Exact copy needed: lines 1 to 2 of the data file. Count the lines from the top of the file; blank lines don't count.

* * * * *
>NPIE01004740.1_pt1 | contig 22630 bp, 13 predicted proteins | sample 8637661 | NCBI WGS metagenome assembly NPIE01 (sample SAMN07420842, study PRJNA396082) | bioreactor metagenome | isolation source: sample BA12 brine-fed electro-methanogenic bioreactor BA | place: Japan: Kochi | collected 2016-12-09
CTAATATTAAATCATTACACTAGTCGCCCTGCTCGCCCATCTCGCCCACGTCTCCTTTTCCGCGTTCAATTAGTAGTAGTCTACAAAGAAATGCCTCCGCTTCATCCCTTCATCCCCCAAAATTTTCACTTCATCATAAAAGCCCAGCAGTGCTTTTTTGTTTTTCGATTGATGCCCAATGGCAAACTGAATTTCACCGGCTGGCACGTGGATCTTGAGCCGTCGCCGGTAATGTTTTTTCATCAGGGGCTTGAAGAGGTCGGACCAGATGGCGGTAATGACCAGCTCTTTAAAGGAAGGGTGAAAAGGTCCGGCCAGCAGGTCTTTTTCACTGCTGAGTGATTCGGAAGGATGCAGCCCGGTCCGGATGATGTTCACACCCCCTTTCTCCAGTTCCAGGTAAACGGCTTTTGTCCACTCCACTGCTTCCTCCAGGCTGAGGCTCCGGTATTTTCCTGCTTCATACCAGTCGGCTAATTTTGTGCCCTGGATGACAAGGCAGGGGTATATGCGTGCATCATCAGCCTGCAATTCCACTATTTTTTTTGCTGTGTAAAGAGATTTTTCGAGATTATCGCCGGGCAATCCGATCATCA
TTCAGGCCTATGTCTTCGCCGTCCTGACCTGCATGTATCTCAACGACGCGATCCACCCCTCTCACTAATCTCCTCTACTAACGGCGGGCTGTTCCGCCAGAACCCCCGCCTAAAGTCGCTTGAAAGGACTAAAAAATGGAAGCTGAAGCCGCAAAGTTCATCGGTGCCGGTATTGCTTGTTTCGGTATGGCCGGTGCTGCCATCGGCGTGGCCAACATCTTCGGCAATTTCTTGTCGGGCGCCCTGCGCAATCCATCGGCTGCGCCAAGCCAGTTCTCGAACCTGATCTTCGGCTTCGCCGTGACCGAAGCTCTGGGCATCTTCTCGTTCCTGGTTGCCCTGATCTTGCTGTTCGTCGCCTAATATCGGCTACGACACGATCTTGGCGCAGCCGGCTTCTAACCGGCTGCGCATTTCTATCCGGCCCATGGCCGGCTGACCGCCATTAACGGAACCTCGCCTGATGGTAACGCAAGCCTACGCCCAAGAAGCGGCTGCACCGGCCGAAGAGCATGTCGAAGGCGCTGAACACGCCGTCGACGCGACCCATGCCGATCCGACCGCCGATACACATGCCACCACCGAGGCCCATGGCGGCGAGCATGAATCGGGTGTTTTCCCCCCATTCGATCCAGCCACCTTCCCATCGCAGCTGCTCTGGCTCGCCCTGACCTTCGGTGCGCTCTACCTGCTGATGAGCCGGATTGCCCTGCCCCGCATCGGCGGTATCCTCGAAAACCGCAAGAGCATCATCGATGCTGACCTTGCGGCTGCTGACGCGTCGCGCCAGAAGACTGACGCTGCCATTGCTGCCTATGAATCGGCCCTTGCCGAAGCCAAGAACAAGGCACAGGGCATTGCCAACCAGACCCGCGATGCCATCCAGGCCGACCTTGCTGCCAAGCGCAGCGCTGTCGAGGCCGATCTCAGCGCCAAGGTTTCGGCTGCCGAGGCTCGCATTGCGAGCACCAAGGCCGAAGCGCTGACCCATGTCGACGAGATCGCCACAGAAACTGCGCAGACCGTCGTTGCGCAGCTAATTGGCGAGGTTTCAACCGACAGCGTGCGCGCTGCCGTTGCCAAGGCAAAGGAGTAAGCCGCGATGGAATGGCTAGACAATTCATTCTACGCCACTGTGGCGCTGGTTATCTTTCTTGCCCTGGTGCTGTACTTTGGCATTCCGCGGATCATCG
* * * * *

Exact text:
>NPIE01004740.1_pt1 | contig 22630 bp, 13 predicted proteins | sample 8637661 | NCBI WGS metagenome assembly NPIE01 (sample SAMN07420842, study PRJNA396082) | bioreactor metagenome | isolation source: sample BA12 brine-fed electro-methanogenic bioreactor BA | place: Japan: Kochi | collected 2016-12-09
CTAATATTAAATCATTACACTAGTCGCCCTGCTCGCCCATCTCGCCCACGTCTCCTTTTCCGCGTTCAATTAGTAGTAGTCTACAAAGAAATGCCTCCGCTTCATCCCTTCATCCCCCAAAATTTTCACTTCATCATAAAAGCCCAGCAGTGCTTTTTTGTTTTTCGATTGATGCCCAATGGCAAACTGAATTTCACCGGCTGGCACGTGGATCTTGAGCCGTCGCCGGTAATGTTTTTTCATCAGGGGCTTGAAGAGGTCGGACCAGATGGCGGTAATGACCAGCTCTTTAAAGGAAGGGTGAAAAGGTCCGGCCAGCAGGTCTTTTTCACTGCTGAGTGATTCGGAAGGATGCAGCCCGGTCCGGATGATGTTCACACCCCCTTTCTCCAGTTCCAGGTAAACGGCTTTTGTCCACTCCACTGCTTCCTCCAGGCTGAGGCTCCGGTATTTTCCTGCTTCATACCAGTCGGCTAATTTTGTGCCCTGGATGACAAGGCAGGGGTATATGCGTGCATCATCAGCCTGCAATTCCACTATTTTTTTTGCTGTGTAAAGAGATTTTTCGAGATTATCGCCGGGCAATCCGATCATCA